Senate passes state budget
MADISON--The Wisconsin state budget that would cut income taxes for all taxpayers, allow private school vouchers to expand statewide and freeze tuition at the University of Wisconsin is now in the hands of Gov. Scott Walker.
The Senate passed the budget shortly after midnight Friday, following 12 hours of debate Thursday. Democrats, who didn’t have the votes to make any changes to the $70 billion spending plan, used a procedural move to block a final vote until Friday after arguing they had not had enough time to discuss the bill.
The Senate passed the budget on a 17-16 vote at 12:10 a.m., with Republican Sen. Dale Schultz joining all 15 Democrats against it. The Assembly passed it Wednesday on a 55-42 vote, with three Republicans and all Democrats against.
Walker has not indicated what he might veto out of the budget. Although lawmakers put their stamp on the plan, Walker still achieved his top priorities to reject a federally funded Medicaid expansion, cut income taxes and grow the voucher school program that currently exists only in Milwaukee and Racine.
Walker has said he intends to sign the bill into law by July 1.
The $650 million income tax cut was roughly double what Walker first proposed in February, thanks largely to an improvement in tax collection projections. The budget also nearly freezes property tax increases, another Walker priority, creates a bail bondsmen program, allows for the sale of public property like prisons and highways, and disallows residency requirements except for public safety workers within 15 miles of the city or local government where they work.
The budget also allows public school spending to increase $150 per student in each of the next two years, up from nothing under Walker’s original plan. Walker supported the changes as part of a deal brokered with Republican legislative leaders.
Republicans engaged Democrats in sometimes lively debate that continued nonstop — except for a brief interruption caused by protesters — from 10 a.m. until 10 p.m. Thursday.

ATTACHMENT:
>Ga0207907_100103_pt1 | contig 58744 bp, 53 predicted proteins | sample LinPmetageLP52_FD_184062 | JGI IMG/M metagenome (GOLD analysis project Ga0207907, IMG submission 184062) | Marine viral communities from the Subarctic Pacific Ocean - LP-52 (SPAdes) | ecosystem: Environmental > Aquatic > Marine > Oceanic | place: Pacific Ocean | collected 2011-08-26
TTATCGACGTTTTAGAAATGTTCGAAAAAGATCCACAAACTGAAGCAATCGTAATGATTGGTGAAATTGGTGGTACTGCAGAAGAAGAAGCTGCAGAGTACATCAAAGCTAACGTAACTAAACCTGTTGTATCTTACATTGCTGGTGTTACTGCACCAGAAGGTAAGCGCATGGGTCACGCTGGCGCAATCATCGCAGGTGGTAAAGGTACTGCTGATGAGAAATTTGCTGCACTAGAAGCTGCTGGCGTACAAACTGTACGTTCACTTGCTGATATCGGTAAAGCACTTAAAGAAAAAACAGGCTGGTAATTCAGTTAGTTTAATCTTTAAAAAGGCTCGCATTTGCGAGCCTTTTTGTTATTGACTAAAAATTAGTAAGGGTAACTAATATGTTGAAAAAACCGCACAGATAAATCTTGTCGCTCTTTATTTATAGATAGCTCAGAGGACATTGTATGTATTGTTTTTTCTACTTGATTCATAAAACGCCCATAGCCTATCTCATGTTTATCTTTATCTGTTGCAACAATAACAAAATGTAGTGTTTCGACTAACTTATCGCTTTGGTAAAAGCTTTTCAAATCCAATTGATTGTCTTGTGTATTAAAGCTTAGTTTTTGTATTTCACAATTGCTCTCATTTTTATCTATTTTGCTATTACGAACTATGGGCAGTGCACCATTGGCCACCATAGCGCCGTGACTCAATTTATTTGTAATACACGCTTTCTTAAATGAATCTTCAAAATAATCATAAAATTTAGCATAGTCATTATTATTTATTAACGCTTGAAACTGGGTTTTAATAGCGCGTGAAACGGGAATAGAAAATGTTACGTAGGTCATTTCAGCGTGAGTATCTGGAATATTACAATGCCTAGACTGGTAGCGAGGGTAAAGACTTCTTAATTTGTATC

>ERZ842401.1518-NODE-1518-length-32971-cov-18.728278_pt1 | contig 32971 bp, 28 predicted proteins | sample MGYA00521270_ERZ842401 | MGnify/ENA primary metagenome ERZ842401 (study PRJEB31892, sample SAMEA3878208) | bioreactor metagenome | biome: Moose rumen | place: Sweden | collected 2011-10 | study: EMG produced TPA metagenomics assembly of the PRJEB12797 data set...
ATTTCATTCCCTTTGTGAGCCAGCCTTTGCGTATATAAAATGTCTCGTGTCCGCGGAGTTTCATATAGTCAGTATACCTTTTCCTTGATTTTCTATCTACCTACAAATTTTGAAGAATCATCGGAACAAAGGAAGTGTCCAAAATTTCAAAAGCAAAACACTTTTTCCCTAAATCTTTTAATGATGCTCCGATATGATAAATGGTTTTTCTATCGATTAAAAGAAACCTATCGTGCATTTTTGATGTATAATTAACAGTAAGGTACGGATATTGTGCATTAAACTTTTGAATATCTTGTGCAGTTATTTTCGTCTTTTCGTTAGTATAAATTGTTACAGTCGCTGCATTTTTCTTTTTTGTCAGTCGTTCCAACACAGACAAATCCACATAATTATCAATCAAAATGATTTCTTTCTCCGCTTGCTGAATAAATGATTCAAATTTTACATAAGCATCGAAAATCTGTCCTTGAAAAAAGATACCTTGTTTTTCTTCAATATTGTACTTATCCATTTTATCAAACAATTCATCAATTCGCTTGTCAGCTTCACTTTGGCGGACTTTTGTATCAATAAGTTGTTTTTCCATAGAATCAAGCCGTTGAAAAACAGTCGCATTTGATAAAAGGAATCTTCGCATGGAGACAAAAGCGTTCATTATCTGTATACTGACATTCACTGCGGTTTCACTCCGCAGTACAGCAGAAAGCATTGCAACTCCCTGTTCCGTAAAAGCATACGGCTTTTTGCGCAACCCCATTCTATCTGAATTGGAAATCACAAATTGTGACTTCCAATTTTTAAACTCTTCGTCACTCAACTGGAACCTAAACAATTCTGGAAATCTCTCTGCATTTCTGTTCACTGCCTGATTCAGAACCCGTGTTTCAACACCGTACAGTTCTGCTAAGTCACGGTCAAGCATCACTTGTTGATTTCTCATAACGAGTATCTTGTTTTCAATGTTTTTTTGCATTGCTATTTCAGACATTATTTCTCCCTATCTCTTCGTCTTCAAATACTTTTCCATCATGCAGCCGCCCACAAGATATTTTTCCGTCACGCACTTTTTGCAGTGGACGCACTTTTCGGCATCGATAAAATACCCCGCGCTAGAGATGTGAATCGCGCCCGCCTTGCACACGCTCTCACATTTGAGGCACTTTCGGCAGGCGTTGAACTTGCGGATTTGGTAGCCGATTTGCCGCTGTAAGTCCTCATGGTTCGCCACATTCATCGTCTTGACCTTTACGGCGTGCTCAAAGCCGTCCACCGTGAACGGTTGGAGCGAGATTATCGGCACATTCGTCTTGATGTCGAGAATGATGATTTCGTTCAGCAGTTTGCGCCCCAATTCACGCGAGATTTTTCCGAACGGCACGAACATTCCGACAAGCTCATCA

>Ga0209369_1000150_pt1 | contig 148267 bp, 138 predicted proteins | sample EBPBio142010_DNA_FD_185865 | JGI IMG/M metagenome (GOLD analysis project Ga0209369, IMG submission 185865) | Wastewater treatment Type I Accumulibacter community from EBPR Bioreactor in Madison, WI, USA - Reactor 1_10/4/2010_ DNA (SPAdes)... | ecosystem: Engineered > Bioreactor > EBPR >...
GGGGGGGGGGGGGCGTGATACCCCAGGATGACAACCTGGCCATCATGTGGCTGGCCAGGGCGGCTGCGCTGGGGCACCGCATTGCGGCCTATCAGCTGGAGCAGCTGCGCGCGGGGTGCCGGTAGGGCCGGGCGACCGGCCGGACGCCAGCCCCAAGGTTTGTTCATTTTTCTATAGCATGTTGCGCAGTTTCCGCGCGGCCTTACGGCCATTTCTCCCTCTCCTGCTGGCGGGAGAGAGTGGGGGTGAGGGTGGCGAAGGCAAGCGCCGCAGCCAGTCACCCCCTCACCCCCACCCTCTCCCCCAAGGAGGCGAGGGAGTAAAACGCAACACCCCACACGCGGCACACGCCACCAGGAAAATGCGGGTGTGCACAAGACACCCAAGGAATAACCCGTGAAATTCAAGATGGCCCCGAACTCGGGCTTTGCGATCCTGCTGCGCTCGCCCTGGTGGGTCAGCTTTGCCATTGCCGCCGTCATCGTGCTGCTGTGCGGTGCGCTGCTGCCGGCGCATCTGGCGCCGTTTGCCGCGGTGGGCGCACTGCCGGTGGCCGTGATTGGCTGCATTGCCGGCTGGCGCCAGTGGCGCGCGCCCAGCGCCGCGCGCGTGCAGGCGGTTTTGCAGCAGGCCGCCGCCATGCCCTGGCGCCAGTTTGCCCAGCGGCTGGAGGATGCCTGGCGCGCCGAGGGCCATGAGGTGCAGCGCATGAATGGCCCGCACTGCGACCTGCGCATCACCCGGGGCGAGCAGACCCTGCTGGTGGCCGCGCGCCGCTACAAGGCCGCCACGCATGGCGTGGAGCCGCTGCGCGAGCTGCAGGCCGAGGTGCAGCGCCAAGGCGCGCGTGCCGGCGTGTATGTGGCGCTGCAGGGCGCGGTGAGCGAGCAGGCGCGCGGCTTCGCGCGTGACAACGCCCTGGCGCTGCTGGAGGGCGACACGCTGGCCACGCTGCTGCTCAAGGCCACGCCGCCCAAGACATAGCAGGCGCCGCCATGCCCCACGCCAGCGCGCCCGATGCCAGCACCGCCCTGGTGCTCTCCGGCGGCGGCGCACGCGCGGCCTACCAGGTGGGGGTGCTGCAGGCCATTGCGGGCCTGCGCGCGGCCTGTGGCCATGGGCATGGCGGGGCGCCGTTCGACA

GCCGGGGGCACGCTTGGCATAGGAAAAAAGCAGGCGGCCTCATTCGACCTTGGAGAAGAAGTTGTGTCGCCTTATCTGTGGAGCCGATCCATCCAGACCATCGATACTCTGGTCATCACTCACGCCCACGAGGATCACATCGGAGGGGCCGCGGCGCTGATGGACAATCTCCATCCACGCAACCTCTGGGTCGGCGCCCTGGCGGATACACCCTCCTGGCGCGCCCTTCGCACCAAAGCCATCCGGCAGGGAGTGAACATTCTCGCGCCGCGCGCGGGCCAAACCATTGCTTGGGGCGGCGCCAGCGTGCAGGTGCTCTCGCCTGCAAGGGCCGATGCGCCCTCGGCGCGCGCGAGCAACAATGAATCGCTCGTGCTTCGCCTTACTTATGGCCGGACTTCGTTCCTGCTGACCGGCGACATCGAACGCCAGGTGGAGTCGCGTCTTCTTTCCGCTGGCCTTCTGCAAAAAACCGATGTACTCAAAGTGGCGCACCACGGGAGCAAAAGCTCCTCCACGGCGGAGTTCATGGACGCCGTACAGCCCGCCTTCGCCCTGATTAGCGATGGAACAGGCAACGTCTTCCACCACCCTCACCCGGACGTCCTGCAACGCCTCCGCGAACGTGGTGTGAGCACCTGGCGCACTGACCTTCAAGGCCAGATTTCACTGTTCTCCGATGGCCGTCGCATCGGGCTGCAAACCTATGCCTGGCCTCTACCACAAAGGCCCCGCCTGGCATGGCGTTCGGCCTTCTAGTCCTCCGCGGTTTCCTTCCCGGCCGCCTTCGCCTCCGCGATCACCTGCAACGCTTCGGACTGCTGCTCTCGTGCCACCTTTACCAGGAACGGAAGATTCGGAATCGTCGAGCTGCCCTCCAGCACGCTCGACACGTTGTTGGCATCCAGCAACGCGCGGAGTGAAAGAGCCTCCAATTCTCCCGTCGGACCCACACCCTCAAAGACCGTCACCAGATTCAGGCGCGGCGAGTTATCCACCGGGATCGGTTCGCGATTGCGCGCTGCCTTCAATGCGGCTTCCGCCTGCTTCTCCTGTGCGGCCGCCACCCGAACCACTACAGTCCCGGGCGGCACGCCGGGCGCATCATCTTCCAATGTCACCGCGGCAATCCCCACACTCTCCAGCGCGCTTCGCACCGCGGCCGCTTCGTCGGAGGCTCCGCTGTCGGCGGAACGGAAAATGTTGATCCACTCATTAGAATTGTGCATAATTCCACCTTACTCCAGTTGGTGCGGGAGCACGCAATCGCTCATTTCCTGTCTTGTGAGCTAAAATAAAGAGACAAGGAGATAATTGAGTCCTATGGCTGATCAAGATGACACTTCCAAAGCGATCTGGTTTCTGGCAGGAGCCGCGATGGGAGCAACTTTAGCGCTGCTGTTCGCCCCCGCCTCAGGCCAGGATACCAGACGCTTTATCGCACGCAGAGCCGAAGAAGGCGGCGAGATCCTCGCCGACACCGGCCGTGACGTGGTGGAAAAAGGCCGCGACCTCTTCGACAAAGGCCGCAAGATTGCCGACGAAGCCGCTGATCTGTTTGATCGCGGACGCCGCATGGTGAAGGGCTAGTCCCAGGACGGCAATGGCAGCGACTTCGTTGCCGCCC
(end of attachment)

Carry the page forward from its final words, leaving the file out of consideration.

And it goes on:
Republicans defended the budget as putting the state on the right path toward improving the economy and creating jobs, protecting the poor, helping taxpayers with the income tax reduction and providing parents with more choices in where to send their children to school.
“The reforms in the budget will allow Wisconsin taxpayers to keep more of their money and spend it the way they choose,” said Republican Sen. Rob Cowles, a moderate who Democrats hoped would side with them.
Senate Democrats tried unsuccessfully to amend the budget 30 times, including rejecting the voucher expansion and accepting the federal Medicaid money under the health care overhaul, but they couldn’t muster enough votes even with Schultz sometimes joining them.
Democratic Minority Leader Chris Larson ended the debate by calling the budget an extreme attack on basic Wisconsin values. He said Democrats had hoped Republicans would join them to fight for more affordable health care, investing in public schools and creating jobs.
“We may not have won the battle today, I am confident with you all at my side we will win this war for Wisconsin’s middle-class families,” Larson said.
Sen. Jon Erpenbach, D-Middleton, said Walker’s decision to reject the Medicaid expansion was motivated by furthering his conservative agenda and resume for a possible 2016 presidential run, not what makes sense for poor people in the state who need health care.
“Whether Scott Walker likes it or not, Obamacare is the law of the land,” Erpenbach said.
Schultz, of Richland Center, said during the debate he was voting against the budget because it was “too far removed from representing the interests of the common men and women I represent.”
Schultz joined with Democrats in trying to remove non-fiscal policy items from the budget, like one item that would require the Wisconsin Center for Investigative Journalism to be removed from the UW-Madison campus.
Republican Senate Majority Leader Scott Fitzgerald said Democrats’ complaints about policy items in the budget was “just ridiculous.” He ticked off a long list of policy included in the 2009 budget that passed under Democratic control, including requiring all motorists to have insurance.
“The hypocrisy of this body is just sometimes overwhelming,” Fitzgerald said. Debate was interrupted briefly Thursday afternoon by a coordinated demonstration, with protesters attempting to storm the floor, shouting “Focus on jobs, not vaginas!”
The Senate earlier this month passed several abortion-related bills, including one requiring women seeking abortions to first have an ultrasound.